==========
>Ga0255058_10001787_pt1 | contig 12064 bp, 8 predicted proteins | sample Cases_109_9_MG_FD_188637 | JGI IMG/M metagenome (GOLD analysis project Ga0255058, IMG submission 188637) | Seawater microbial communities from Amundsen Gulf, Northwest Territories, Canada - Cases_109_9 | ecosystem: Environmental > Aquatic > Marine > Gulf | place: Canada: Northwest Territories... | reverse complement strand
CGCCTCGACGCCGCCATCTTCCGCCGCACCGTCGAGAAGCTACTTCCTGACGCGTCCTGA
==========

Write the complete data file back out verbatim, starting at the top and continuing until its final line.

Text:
>Ga0255058_10001787_pt1 | contig 12064 bp, 8 predicted proteins | sample Cases_109_9_MG_FD_188637 | JGI IMG/M metagenome (GOLD analysis project Ga0255058, IMG submission 188637) | Seawater microbial communities from Amundsen Gulf, Northwest Territories, Canada - Cases_109_9 | ecosystem: Environmental > Aquatic > Marine > Gulf | place: Canada: Northwest Territories... | reverse complement strand
CGCCTCGACGCCGCCATCTTCCGCCGCACCGTCGAGAAGCTACTTCCTGACGCGTCCTGA